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Independent living philosophy: a gift for the future.

A sense of personal independence is probably the most valuable tool parents can impart to their children (with or without disabilities) as they mature into adults. A sense of self-worth, a willingness to take risks and an ability to see the results of one's actions in life as well as on the lives of others are all attitudes that may be fostered at a very early age. Whether a child can physically handle daily independent living activities is immaterial in the grand scheme of things. Independence of spirit is vastly more critical in the child's development and successful transition to adulthood.

In the case of people with disabilities, physical activities are functions that may be performed with assistance from other people and equipment, such as wheelchairs, electric doors and remote controls. What is more important is the individual's ability and motivation to manage these assistive aids. In this way, he or she can take charge of his or her life and make the same kinds of choices that everyone else is free to make.

I sincerely doubt that my parents knew they were promoting an independent living philosophy to my sisters and me while they were raising us. All they knew was that the most precious gift they could give us was the ability to think of ourselves as independent people, masters of our individual destinies.

We each grew up, went to college, developed careers and relationships and established our own homes and lives. We never questioned that this was the path our lives would take. And although I was the offspring with the disability, the goals and expectations were no different for me, from my parents' point of view or my own. Granted, I have had to make accommodations and alternate arrangements at times, but the end results have been the same.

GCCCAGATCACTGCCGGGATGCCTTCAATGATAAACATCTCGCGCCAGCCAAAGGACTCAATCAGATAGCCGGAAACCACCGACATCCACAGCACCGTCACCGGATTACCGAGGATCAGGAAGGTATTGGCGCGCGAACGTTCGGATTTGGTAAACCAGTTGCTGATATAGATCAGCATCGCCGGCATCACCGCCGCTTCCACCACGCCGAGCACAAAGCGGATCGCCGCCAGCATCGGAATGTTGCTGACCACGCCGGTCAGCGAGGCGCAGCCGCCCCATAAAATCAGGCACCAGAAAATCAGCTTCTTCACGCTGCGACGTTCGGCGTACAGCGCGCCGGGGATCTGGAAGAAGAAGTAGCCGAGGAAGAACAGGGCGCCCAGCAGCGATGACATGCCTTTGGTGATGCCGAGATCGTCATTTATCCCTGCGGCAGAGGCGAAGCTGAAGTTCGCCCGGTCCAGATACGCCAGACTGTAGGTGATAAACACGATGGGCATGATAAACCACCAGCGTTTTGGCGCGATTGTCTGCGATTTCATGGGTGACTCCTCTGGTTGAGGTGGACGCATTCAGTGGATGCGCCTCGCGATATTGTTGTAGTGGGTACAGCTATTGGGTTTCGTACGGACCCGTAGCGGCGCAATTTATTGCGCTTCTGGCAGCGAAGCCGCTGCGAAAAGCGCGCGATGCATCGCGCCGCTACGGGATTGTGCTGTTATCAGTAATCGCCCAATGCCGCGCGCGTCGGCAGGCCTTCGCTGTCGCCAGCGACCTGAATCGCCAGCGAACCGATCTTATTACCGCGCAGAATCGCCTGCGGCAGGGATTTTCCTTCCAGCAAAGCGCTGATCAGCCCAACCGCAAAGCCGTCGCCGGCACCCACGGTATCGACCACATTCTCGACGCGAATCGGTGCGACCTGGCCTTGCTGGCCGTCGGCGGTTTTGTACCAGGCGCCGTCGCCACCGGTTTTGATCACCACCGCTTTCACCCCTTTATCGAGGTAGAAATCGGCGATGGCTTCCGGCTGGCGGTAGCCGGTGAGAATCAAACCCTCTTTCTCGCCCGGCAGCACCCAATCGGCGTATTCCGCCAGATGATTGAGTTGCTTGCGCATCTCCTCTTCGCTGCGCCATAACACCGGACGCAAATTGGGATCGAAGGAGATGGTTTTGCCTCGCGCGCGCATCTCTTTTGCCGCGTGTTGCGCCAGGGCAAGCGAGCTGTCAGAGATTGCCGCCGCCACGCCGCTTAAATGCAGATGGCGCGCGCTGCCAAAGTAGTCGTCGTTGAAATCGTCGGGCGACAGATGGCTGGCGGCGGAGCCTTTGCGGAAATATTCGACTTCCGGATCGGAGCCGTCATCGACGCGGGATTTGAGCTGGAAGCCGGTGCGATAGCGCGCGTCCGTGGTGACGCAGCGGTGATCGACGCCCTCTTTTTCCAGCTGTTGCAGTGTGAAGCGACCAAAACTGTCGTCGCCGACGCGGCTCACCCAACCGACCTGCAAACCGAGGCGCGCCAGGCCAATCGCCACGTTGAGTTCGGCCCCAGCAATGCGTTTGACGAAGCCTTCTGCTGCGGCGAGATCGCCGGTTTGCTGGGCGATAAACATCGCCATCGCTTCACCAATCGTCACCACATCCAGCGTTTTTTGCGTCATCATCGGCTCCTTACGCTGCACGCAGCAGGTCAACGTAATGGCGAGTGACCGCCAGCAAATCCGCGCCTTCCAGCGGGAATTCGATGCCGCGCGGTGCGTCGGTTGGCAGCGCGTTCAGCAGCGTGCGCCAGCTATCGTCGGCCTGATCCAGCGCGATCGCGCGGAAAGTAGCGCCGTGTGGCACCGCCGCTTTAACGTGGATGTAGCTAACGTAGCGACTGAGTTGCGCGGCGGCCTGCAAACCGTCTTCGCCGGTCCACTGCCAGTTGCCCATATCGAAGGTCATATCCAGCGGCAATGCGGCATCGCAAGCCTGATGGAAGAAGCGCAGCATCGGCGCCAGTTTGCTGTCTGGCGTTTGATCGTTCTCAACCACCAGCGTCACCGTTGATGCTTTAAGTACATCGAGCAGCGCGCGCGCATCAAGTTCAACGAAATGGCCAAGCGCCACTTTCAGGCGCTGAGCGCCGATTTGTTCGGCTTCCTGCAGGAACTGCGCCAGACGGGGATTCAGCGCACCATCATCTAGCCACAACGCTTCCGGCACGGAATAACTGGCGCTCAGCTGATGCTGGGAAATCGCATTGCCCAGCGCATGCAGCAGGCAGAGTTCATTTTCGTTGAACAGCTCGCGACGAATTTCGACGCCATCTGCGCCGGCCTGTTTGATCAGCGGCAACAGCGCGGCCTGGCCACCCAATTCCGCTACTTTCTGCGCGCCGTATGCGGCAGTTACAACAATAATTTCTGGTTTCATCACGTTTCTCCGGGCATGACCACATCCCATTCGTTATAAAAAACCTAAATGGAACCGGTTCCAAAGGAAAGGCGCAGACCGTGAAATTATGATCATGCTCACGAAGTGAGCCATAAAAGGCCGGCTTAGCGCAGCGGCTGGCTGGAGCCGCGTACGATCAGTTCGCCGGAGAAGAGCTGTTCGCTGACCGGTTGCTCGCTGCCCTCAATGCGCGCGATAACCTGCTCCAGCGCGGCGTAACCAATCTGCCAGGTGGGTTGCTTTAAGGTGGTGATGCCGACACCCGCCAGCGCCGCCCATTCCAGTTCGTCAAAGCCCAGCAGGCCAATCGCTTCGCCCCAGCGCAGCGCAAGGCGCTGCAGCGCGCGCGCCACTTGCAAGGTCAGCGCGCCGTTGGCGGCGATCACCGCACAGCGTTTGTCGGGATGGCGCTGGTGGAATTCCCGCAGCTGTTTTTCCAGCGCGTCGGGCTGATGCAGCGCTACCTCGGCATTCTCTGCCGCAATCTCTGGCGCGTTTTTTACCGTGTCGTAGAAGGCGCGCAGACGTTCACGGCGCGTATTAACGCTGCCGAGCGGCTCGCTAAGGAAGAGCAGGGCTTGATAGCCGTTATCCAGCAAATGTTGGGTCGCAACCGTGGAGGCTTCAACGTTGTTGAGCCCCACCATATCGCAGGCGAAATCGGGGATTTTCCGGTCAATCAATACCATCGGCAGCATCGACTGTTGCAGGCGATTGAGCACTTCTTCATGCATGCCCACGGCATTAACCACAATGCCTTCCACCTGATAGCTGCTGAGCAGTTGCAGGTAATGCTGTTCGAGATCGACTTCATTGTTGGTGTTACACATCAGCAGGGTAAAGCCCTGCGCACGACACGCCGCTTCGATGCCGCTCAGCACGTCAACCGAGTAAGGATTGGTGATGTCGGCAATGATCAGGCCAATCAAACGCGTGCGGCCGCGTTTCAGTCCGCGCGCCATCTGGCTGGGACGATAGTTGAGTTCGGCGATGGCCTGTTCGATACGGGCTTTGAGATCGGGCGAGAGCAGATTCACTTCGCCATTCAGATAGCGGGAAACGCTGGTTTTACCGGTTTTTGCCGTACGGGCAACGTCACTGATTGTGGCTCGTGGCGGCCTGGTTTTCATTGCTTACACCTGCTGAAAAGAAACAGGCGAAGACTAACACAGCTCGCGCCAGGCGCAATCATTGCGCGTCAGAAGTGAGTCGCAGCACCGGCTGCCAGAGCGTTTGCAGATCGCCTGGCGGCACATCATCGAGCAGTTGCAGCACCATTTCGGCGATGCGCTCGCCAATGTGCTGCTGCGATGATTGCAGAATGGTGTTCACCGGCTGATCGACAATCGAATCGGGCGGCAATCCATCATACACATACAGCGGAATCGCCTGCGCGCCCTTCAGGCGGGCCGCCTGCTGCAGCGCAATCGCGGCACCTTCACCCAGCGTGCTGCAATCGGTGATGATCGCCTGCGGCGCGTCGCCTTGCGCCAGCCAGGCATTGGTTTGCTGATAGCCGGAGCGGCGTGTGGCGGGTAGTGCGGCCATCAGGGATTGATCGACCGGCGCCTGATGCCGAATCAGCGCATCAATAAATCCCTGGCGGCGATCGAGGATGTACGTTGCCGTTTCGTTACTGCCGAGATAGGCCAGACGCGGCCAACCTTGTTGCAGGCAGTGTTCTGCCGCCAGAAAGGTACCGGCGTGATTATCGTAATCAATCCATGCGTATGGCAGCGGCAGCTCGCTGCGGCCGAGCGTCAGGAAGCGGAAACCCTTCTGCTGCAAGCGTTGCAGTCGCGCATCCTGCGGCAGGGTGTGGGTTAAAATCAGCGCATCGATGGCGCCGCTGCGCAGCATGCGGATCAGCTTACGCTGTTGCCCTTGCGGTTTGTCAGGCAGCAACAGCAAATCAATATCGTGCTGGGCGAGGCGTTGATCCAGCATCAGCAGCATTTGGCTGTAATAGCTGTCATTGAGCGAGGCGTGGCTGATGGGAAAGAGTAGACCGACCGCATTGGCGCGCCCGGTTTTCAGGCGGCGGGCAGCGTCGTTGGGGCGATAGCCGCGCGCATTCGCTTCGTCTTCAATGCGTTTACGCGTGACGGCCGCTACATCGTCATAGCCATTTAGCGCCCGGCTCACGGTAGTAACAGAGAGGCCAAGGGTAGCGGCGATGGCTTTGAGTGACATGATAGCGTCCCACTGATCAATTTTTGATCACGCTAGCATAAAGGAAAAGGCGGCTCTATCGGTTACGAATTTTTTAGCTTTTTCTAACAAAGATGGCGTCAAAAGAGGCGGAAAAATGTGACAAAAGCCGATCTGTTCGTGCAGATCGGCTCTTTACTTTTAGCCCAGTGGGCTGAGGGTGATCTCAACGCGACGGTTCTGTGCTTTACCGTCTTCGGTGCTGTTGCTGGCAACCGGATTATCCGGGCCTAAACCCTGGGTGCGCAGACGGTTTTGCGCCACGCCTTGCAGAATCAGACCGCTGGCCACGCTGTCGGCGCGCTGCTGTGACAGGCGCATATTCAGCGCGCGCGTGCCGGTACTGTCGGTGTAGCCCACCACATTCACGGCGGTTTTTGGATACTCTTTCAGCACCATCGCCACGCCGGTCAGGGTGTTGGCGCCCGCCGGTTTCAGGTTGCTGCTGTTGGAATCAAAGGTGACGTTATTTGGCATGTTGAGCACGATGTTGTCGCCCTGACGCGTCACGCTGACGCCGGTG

Believe me, there are times when I tire of this quest for achievement. There are days when I want to "let Mother do it." There are moments when l want to throw in the towel, but these moments pass quickly. I have worked hard to get where l am today in my social emotional and professional life. And although I have had the invaluable, continuous support from my family and friends, I have done it myself.

But before I strain my arm from patting myself so vigorously on the back, I am reminded from whence the impetus came. It came from my parents. I also know that there is an additional benefit. They know that l can and will take charge of my own life. We continue to share in one another's lives, but the responsibility for my welfare is my own. And I wouldn't have it any other way.

Suzanne Bacal is a coordinator of community education and outreach at an independent living center in Philadelphia, Penn. She is part of the Mayor's Commission on People with Disabilities Advisory Committee. As an adult with a disability, Bacal considers herself an advocate, both professionally and personally. She has a bachelor's degree in psychology from Hofstra University and a Master's degree in education from the University of Miami.
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Author:Bacal, Suzanne B.
Publication:The Exceptional Parent
Date:Nov 1, 1992
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